Iran is a ratified signatory to the Nuclear Non-Profileration Treaty, so: they certainly don't have the right to develop nuclear weapons or even nuclear facilities except with IAEA oversight. Iran's nuclear activity is pretty clearly in contravention of this (they built a nuclear facility in secret near Qom, for example), and there are now several UN sanctions in force against Iran because of this.

Is it 'Western hubris' to demand that a country abide by treaties it ratified? Especially a treaty on a matter as important as nuclear armament...

The reason the West is so hostile to the possibility of a nuclear Iran is that the only peaceful doctrine nuclear weapons allow, MAD, assumes rational actors on all sides. In Iran that rationality might well be subservient to theology.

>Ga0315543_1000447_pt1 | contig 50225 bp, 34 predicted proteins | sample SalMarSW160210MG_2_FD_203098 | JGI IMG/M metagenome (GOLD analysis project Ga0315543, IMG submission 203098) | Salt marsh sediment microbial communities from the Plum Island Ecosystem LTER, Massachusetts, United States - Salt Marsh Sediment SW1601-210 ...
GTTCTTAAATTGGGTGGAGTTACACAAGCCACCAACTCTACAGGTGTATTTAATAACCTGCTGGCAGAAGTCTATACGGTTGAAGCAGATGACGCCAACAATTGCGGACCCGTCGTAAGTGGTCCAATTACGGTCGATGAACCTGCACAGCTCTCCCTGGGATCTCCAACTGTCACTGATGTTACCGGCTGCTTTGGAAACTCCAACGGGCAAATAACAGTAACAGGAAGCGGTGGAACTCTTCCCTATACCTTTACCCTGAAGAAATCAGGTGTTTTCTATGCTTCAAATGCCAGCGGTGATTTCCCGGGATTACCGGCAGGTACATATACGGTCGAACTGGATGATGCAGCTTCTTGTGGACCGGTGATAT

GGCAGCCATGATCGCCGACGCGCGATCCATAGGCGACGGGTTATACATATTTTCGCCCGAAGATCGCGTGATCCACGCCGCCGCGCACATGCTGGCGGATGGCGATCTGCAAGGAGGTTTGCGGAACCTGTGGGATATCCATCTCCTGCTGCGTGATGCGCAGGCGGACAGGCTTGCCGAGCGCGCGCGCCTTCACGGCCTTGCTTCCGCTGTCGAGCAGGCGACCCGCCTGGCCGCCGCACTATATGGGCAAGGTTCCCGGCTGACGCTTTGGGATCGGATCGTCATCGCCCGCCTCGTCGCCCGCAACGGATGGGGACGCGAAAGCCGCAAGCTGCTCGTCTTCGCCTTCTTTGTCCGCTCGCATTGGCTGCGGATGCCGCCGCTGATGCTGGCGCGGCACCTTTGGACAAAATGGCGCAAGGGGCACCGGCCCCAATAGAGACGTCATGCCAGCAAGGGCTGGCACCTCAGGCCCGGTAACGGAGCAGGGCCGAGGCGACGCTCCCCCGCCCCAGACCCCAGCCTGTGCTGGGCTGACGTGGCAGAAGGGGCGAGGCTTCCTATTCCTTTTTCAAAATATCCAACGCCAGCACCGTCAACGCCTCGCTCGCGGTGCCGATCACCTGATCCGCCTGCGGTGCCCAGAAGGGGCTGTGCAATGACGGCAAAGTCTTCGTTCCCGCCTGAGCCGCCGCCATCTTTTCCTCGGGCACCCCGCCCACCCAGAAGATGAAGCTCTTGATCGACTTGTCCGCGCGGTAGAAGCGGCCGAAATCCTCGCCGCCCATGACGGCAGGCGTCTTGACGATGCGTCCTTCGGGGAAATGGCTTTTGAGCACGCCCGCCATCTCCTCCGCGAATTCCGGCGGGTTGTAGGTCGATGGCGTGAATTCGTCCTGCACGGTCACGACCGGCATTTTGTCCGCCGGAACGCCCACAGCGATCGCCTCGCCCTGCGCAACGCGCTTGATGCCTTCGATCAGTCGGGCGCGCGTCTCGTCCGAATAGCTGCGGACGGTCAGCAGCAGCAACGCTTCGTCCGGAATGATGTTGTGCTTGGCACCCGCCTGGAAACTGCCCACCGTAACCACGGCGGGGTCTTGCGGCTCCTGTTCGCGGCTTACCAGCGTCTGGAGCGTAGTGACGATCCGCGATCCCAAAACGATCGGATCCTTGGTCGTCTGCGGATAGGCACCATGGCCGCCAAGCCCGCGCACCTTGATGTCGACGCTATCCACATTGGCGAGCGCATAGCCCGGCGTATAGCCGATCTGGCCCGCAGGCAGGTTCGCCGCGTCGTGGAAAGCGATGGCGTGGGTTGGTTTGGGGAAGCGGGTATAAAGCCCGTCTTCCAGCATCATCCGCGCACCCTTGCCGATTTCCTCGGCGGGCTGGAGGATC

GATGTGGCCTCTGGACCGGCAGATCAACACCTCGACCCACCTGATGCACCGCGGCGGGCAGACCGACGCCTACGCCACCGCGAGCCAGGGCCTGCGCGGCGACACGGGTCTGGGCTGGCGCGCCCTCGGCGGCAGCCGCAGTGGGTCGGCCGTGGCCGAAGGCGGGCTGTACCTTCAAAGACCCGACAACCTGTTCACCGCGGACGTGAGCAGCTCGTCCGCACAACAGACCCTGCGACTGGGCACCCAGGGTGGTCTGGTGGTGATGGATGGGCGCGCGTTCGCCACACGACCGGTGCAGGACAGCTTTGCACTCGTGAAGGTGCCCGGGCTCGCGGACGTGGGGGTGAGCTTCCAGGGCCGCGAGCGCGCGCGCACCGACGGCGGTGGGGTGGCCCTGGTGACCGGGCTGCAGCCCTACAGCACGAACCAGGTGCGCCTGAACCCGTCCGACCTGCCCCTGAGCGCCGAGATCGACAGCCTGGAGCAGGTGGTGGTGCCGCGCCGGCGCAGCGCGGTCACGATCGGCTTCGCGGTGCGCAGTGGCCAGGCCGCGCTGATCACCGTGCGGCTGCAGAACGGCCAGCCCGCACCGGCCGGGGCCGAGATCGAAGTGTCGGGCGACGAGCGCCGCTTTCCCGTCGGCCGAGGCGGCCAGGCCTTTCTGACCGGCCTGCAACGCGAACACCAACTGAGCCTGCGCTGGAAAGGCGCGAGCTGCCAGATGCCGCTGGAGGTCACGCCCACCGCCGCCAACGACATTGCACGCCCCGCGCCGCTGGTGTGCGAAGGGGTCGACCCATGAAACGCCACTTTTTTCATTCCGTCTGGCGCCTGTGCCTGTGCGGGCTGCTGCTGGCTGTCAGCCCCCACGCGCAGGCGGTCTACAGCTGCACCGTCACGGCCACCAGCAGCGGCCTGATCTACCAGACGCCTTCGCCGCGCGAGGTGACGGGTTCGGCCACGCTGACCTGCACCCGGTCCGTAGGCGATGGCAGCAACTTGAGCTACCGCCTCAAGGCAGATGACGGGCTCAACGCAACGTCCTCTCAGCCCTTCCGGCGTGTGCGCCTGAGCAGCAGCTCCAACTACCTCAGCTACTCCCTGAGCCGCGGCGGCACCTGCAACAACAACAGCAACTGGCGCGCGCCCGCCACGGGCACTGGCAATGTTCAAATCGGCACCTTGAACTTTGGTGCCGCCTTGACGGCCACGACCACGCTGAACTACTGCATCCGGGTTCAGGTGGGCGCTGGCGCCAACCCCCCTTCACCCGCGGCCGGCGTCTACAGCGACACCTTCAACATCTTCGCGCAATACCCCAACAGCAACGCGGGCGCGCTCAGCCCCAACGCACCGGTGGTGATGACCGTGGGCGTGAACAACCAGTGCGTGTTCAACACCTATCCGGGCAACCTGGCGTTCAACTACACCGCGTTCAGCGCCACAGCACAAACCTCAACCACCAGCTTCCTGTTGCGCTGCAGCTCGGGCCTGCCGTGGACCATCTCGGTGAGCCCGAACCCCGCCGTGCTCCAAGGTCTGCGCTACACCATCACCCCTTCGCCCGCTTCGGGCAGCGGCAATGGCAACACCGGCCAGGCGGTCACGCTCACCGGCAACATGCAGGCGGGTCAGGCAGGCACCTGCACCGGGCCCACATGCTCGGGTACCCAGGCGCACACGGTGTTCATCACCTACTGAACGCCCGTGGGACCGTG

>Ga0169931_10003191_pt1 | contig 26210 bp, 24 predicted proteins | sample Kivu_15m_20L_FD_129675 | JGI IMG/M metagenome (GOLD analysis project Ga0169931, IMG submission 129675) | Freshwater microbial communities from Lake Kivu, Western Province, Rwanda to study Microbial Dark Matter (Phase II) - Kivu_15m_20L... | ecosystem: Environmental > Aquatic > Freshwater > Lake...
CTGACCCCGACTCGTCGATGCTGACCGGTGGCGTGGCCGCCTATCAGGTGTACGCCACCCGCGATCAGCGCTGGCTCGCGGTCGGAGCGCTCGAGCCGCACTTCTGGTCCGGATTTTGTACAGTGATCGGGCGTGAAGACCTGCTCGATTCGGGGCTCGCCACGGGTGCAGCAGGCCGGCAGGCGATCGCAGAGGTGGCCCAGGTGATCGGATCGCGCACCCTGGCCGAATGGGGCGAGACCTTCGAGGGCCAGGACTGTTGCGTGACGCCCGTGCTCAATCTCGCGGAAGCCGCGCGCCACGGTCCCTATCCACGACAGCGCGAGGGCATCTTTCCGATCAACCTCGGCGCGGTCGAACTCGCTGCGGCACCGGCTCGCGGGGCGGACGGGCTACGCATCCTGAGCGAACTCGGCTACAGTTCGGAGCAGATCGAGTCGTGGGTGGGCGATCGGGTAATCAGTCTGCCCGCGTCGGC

more than 3 years ago
top

Selling Incandescent Light Bulbs As Heating Devices

san Re:So? (557 comments)

It heats the coolants at the power station. But maybe your power station uses that heat to heat cities, like in some cold places in Europe.

about 4 years ago
top

Tilera To Release 100-Core Processor

san Re:This is great ! (191 comments)

Take a look at /sys/devices/system/cpu: it has information about cpu topology, cpu hot-swap, cache sizes and layout across cores, current power state, etc.

It's all there, in an architecture-independent way in /sys/devices.

more than 4 years ago
top

Slow Oracle Merger Leads To Outflow of Sun Projects, Coders

san Re:European Commission SUCKS (409 comments)

They don't have any obligations outside the US whatsoever, of course. Until they want to do business in the biggest economy of the world. Then they have to play by their rules.